8 Flag Day Activities for Elementary-Age ELs

One of my favorite June lessons is based around Flag Day, which is celebrated in the United States on June 14th. Flag day is an opportunity to teach ELs about the U.S. flag at the end of the school year.  The unit is composed of many hands-on, kinesthetic activities with a good measure of music. All of these activities can also be used for summer school lessons to celebrate Independence Day on July 4th. (See my blog, 6 Activities to Teach ELs About U.S. Independence Day, from June 2015).

Here are some websites for teachers and students:

Teaching About the American Flag

Flag Day is an excellent opportunity to teach your ELs about U.S. flag. Here are some activities that can be used in Grades 3-6.

1. Download the The U.S. Flag Fact Sheet. Teach vocabulary such as stars, stripes, field, colonies, states. Be sure to use pictures to help your ELs understand the lesson.

2. Introduce Flag Day books and videos to your students.

3. Ask students what colors are used on the flag from their home country. Give ELs a blank flag template and have them make a flag from their home flag, or a personal flag. Hold a a parade with the flags. Students can also make instruments for their parade from recycled materials. Have them make

Teach “The Pledge of Allegiance”

4. Review the reason for “The Pledge of Allegiance” with your ELs. I was always surprised how many of my students didn’t know why their classmates said “The Pledge of Allegiance.” Although most of our ELs are not American citizens, they should learn why U.S. children salute the flag in schools. This is an important part of U.S. elementary school culture.

5. Teach the words and their meaning to “The Pledge of Allegiance”: I pledge allegiance to the flag of the United States of America, and to the Republic for which it stands. One nation under God, indivisible, with liberty and justice for all.” Here is a copy of the Pledge in Spanish.  Tell them what the words of “The Pledge of Allegiance” mean. Download this Pledge of Allegiance activity. This activity is good for Grades 3–5.

6. ELs need to know what the appropriate behavior is during the flag salute. Explain that they should stand respectfully and face the flag. They are not required to say the pledge or hold their hands over their hearts (according to a Supreme Court decision in 1943).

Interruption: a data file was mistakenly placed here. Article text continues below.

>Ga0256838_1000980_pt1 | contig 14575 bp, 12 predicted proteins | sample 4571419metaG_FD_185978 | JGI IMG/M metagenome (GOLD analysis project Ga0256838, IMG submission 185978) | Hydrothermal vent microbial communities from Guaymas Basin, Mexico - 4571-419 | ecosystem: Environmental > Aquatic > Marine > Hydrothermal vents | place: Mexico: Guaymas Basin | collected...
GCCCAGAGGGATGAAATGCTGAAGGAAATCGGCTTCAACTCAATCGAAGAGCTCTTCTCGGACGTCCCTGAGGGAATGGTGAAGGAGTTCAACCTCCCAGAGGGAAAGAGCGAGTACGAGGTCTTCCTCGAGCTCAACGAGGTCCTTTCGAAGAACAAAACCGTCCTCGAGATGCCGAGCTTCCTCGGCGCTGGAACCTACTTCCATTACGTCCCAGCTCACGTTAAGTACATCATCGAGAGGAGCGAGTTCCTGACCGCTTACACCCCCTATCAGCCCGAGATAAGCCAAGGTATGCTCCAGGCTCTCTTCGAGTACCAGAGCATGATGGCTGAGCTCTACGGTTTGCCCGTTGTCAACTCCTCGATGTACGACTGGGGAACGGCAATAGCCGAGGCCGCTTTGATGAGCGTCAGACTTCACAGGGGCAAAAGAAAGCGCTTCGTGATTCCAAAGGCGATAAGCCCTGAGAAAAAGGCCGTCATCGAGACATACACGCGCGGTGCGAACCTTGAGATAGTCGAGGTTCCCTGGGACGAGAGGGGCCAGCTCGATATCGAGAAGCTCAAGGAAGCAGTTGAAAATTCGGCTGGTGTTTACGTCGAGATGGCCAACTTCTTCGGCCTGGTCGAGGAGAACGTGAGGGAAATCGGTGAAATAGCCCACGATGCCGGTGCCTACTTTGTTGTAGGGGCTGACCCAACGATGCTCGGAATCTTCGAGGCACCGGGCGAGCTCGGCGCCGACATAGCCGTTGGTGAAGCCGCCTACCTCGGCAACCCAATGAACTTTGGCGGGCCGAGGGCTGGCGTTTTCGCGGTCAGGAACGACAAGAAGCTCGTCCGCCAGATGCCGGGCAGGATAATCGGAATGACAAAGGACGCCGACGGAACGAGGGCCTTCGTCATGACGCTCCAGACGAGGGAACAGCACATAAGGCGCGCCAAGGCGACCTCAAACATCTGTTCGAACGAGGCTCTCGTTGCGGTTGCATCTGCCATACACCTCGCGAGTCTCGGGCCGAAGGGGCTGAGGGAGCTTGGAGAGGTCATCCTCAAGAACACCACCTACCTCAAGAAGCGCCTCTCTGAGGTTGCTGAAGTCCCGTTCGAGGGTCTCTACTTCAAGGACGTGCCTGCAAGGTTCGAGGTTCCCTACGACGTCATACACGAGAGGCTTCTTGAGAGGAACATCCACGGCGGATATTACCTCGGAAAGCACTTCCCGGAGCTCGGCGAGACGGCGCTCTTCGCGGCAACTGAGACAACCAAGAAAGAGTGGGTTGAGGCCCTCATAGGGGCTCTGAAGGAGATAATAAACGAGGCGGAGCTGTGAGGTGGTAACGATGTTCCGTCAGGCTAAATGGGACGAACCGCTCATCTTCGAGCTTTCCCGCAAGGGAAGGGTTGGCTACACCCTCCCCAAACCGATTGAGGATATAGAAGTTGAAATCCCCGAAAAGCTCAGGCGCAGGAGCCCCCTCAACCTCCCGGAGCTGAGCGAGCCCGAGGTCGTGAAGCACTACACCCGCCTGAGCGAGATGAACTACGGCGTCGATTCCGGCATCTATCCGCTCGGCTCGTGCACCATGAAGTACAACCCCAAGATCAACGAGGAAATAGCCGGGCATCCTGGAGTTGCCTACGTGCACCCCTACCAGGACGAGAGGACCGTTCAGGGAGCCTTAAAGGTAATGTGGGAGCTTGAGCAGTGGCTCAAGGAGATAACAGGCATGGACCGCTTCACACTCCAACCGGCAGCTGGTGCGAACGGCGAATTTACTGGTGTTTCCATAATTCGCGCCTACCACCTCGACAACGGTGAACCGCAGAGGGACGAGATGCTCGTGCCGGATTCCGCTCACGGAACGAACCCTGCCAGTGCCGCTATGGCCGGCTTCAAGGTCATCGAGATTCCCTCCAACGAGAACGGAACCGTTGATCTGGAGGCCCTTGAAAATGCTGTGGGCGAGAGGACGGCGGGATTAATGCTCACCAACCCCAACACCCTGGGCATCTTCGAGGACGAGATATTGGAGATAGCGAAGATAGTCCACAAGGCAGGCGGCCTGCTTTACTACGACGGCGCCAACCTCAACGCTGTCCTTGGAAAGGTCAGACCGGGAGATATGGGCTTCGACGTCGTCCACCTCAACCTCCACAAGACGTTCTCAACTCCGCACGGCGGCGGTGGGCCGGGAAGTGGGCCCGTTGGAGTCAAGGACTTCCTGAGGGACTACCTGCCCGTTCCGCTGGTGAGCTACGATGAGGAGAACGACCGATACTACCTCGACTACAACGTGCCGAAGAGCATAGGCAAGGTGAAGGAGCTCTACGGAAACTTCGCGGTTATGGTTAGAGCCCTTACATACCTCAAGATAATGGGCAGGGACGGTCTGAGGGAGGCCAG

Listen to Patriotic Music

7. Have students listen to patriotic songs, including “The Star Spangled Banner.” I Include songs such as “You’re a Grand Old Flag” and “Yankee Doodle.” The words to “The Star Spangled Banner” are difficult for ELs, but playing the music will help students recognize it when they hear it at a school assemblies or sporting events. The website Star Spangled Banner has an interactive flag that intermediate and advanced ELs can explore. Here are some activity sheets for beginning ELs that students in Grades 4–6 can complete at the end of the lesson.

8. I cowrote this Flag Day song for my ELs to the tune of “When Johnny Comes Marching Home Again.” Preteach the vocabulary such as cheer, Betsy Ross, Old Glory, Stars and Stripes:

When Flag Day comes in June this year,
We’ll cheer, we’ll cheer.
On June fourteenth it will be here,
We’ll cheer, we’ll cheer.
Betsy Ross, Old Glory, too
Stars and Stripes, red, white and blue.
And we’ll all be proud when Flag Day comes this year.

Let us know if you try any of these activities. How did they work out?

About Judie Haynes

Judie Haynes
Judie Haynes taught elementary ESL for 28 years and is the author and coauthor of eight books for teachers of ELs , the most recent being “Teaching to Strengths: Supporting Students Living with Trauma, Violence and Chronic Stress“ with Debbie Zacarian and Lourdes Alvarez-Ortiz. She was a columnist for the TESOL publication "Essential Teacher" and is also cofounder and comoderator of the Twitter Chat for teachers of English learners #ELLCHAT.
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One Response to 8 Flag Day Activities for Elementary-Age ELs

  1. Earl P. Williams, Jr. says:

    Dear Educators and Staff:
    An abundance of new research on the origin of the U.S. flag took place in the 2010s. This new information can be found in the following Wikipedia articles, which contain end notes with references: (1) Betsy Ross, (2) Betsy Ross Flag, (3) Francis Hopkinson, and (4) the Flag of the United States (History/Designer of the First Stars and Stripes section).

    Yours sincerely,
    Earl P. Williams, Jr., U.S. flag historian (paleovexillologist)

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